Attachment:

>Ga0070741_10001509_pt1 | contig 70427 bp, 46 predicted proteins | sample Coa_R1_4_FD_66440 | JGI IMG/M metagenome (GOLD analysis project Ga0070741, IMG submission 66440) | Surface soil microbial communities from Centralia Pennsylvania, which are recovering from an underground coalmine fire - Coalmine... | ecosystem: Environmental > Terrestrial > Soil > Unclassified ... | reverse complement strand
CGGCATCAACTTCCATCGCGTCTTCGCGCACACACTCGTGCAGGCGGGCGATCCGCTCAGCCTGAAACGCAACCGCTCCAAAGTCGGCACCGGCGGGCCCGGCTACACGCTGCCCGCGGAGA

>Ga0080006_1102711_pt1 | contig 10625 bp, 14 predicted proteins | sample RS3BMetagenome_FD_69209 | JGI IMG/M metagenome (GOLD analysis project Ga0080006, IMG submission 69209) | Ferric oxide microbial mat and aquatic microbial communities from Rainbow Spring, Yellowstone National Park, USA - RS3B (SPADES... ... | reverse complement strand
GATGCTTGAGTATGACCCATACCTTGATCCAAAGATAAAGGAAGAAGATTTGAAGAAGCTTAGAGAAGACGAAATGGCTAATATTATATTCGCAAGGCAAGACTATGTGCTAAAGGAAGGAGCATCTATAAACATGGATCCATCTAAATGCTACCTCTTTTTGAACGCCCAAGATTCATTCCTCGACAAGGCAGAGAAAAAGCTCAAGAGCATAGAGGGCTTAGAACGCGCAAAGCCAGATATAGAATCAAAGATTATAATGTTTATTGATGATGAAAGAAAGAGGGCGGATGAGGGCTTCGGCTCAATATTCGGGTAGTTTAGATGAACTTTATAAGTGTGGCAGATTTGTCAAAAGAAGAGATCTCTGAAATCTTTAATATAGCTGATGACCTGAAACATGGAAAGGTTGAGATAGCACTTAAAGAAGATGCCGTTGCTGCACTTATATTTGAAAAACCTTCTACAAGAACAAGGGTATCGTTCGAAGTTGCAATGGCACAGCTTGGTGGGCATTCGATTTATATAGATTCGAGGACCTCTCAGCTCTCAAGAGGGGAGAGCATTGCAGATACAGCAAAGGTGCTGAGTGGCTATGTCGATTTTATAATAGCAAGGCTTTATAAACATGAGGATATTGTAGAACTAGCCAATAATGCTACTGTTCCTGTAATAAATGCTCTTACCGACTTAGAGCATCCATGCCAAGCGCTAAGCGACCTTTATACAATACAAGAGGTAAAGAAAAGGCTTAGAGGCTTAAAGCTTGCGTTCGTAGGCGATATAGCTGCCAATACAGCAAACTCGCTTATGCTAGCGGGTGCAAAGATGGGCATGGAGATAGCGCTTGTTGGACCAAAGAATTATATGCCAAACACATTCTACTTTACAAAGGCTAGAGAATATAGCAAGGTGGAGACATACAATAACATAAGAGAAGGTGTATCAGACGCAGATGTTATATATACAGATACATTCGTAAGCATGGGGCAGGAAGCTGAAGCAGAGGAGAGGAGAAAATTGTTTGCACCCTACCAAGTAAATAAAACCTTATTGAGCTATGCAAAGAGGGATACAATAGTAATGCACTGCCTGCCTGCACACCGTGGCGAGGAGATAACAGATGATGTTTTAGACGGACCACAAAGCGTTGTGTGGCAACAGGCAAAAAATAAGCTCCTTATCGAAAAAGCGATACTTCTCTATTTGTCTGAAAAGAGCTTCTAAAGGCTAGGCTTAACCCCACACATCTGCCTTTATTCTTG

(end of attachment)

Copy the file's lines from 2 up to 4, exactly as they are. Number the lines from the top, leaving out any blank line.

CGGCATCAACTTCCATCGCGTCTTCGCGCACACACTCGTGCAGGCGGGCGATCCGCTCAGCCTGAAACGCAACCGCTCCAAAGTCGGCACCGGCGGGCCCGGCTACACGCTGCCCGCGGAGA

>Ga0080006_1102711_pt1 | contig 10625 bp, 14 predicted proteins | sample RS3BMetagenome_FD_69209 | JGI IMG/M metagenome (GOLD analysis project Ga0080006, IMG submission 69209) | Ferric oxide microbial mat and aquatic microbial communities from Rainbow Spring, Yellowstone National Park, USA - RS3B (SPADES... ... | reverse complement strand
GATGCTTGAGTATGACCCATACCTTGATCCAAAGATAAAGGAAGAAGATTTGAAGAAGCTTAGAGAAGACGAAATGGCTAATATTATATTCGCAAGGCAAGACTATGTGCTAAAGGAAGGAGCATCTATAAACATGGATCCATCTAAATGCTACCTCTTTTTGAACGCCCAAGATTCATTCCTCGACAAGGCAGAGAAAAAGCTCAAGAGCATAGAGGGCTTAGAACGCGCAAAGCCAGATATAGAATCAAAGATTATAATGTTTATTGATGATGAAAGAAAGAGGGCGGATGAGGGCTTCGGCTCAATATTCGGGTAGTTTAGATGAACTTTATAAGTGTGGCAGATTTGTCAAAAGAAGAGATCTCTGAAATCTTTAATATAGCTGATGACCTGAAACATGGAAAGGTTGAGATAGCACTTAAAGAAGATGCCGTTGCTGCACTTATATTTGAAAAACCTTCTACAAGAACAAGGGTATCGTTCGAAGTTGCAATGGCACAGCTTGGTGGGCATTCGATTTATATAGATTCGAGGACCTCTCAGCTCTCAAGAGGGGAGAGCATTGCAGATACAGCAAAGGTGCTGAGTGGCTATGTCGATTTTATAATAGCAAGGCTTTATAAACATGAGGATATTGTAGAACTAGCCAATAATGCTACTGTTCCTGTAATAAATGCTCTTACCGACTTAGAGCATCCATGCCAAGCGCTAAGCGACCTTTATACAATACAAGAGGTAAAGAAAAGGCTTAGAGGCTTAAAGCTTGCGTTCGTAGGCGATATAGCTGCCAATACAGCAAACTCGCTTATGCTAGCGGGTGCAAAGATGGGCATGGAGATAGCGCTTGTTGGACCAAAGAATTATATGCCAAACACATTCTACTTTACAAAGGCTAGAGAATATAGCAAGGTGGAGACATACAATAACATAAGAGAAGGTGTATCAGACGCAGATGTTATATATACAGATACATTCGTAAGCATGGGGCAGGAAGCTGAAGCAGAGGAGAGGAGAAAATTGTTTGCACCCTACCAAGTAAATAAAACCTTATTGAGCTATGCAAAGAGGGATACAATAGTAATGCACTGCCTGCCTGCACACCGTGGCGAGGAGATAACAGATGATGTTTTAGACGGACCACAAAGCGTTGTGTGGCAACAGGCAAAAAATAAGCTCCTTATCGAAAAAGCGATACTTCTCTATTTGTCTGAAAAGAGCTTCTAAAGGCTAGGCTTAACCCCACACATCTGCCTTTATTCTTG